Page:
While the battle for democracy must be won or lost at home, outsiders do have a role to play. International actors such as human-rights organizations can usefully document and publicize rights violations and other abuses of power. 

Democratic countries – particularly the United States and members of the European Union – can denounce authoritarian practices with a clear voice and resist the temptation of cozying up to regional bullies for short-term strategic advantage. Given economic globalization and global communications, autocratic rulers derive almost as much strength from their international standing as they do from their control of domestic institutions.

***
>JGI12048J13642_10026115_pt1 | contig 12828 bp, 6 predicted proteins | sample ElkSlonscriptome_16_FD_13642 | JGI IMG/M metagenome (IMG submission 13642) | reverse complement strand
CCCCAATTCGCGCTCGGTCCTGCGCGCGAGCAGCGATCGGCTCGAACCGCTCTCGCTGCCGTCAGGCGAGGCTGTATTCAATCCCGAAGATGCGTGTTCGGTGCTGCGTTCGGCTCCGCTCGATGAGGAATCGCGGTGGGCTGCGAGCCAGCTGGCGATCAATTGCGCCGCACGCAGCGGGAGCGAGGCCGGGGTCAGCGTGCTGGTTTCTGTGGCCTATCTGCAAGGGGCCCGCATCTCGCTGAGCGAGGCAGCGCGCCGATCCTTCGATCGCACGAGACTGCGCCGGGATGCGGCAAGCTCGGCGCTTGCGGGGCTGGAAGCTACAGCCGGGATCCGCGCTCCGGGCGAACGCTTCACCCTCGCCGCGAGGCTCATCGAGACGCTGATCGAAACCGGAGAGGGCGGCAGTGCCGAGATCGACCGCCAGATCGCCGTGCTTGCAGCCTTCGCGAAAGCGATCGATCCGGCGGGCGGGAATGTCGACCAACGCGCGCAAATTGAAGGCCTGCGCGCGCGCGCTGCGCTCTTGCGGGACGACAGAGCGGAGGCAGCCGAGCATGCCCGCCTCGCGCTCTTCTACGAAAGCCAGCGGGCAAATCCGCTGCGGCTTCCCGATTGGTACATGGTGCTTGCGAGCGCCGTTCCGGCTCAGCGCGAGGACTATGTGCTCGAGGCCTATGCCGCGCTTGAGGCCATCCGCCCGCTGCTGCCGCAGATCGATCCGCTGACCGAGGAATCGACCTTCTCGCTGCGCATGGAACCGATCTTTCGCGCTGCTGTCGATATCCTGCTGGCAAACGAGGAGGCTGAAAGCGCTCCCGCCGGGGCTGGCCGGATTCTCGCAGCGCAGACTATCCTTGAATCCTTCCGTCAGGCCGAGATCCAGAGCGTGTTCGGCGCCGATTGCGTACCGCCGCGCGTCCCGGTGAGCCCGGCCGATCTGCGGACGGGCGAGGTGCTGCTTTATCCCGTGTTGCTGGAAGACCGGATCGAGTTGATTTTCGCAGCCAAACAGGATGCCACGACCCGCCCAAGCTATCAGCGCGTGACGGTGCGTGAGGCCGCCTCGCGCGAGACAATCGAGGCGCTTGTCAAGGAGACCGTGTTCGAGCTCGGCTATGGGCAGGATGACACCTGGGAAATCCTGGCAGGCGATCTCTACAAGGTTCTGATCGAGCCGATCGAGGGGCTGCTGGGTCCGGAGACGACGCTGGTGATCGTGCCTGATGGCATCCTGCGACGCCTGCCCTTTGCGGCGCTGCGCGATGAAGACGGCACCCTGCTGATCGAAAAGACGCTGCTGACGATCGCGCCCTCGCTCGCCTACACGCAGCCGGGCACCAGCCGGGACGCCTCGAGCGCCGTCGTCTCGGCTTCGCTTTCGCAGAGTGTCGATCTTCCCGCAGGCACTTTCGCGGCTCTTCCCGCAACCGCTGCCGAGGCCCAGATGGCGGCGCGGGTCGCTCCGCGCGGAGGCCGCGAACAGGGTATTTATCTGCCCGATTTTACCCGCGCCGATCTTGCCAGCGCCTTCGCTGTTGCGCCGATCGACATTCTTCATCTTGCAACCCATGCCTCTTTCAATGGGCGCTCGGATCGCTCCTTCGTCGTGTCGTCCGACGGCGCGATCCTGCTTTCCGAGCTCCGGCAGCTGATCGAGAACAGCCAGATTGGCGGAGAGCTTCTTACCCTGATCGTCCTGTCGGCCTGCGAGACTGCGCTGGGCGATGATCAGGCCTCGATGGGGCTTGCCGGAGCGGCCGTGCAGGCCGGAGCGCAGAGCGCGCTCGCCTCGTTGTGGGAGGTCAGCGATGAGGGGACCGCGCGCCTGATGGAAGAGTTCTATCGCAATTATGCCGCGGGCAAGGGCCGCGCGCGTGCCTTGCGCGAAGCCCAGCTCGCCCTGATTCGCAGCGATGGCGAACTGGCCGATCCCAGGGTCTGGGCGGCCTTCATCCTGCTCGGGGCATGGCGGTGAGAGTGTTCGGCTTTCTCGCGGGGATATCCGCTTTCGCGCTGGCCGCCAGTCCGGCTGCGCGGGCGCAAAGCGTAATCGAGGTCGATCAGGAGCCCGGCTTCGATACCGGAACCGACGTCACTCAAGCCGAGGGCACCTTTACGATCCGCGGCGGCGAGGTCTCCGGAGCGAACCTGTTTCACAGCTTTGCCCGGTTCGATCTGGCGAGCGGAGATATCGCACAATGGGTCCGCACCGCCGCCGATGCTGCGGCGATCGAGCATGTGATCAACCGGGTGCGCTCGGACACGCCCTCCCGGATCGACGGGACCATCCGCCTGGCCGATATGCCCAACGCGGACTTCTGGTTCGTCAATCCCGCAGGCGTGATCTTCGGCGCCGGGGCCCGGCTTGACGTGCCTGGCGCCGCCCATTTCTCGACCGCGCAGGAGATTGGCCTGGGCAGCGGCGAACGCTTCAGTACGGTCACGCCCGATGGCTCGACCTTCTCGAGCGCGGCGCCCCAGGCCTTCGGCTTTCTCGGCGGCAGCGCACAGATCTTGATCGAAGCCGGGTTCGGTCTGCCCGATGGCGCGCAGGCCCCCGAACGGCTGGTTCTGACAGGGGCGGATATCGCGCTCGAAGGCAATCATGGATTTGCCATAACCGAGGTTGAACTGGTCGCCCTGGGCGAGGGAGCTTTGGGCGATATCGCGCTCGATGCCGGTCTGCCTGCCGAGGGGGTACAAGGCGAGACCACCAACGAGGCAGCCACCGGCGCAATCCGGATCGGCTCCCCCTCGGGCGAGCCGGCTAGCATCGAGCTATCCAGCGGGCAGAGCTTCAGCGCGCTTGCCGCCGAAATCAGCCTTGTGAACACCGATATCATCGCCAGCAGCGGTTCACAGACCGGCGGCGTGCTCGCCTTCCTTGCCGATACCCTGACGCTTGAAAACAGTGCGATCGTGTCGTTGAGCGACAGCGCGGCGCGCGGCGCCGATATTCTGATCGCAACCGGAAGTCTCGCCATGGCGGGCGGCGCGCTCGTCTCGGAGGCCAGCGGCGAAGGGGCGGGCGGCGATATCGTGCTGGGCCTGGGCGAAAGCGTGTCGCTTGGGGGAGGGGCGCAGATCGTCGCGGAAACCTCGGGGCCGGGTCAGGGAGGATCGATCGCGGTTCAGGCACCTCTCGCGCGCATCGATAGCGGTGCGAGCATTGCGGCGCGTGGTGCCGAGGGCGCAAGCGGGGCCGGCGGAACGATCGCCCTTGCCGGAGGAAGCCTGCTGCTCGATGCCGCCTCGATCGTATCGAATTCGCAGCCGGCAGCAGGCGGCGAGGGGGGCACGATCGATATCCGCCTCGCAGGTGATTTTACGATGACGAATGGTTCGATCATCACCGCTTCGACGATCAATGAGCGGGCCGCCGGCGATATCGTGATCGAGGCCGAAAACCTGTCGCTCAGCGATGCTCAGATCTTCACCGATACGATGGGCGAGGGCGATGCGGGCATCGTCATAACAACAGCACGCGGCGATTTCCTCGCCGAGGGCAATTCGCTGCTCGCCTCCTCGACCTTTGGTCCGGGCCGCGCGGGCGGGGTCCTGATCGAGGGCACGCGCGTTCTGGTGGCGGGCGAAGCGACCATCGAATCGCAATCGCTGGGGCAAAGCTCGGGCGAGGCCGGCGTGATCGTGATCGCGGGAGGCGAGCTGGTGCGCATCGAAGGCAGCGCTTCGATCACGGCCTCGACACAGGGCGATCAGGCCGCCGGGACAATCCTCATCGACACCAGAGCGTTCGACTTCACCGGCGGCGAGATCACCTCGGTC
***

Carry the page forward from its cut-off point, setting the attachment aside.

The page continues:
What does not help – and in fact backfires – is for outsiders to view the political crisis of Middle Eastern societies as the result of an Islamist-secularist divide. This perspective plays directly into the hands of authoritarian rulers like Erdoğan, who can leverage the perceived Islamophobia of foreign powers to mobilize their political base. Human-rights abuses and violations of the rule of law should be denounced for what they are – without linking them to culture or religion.


Copyright: Project Syndicate, 2013.
www.project-syndicate.org





 


This article is brought to you by Project Syndicate that is a not for profit organization.

Project Syndicate brings original, engaging, and thought-provoking commentaries by esteemed leaders and thinkers from around the world to readers everywhere. By offering incisive perspectives on our changing world from those who are shaping its economics, politics, science, and culture, Project Syndicate has created an unrivalled venue for informed public debate. Please see: www.project-syndicate.org.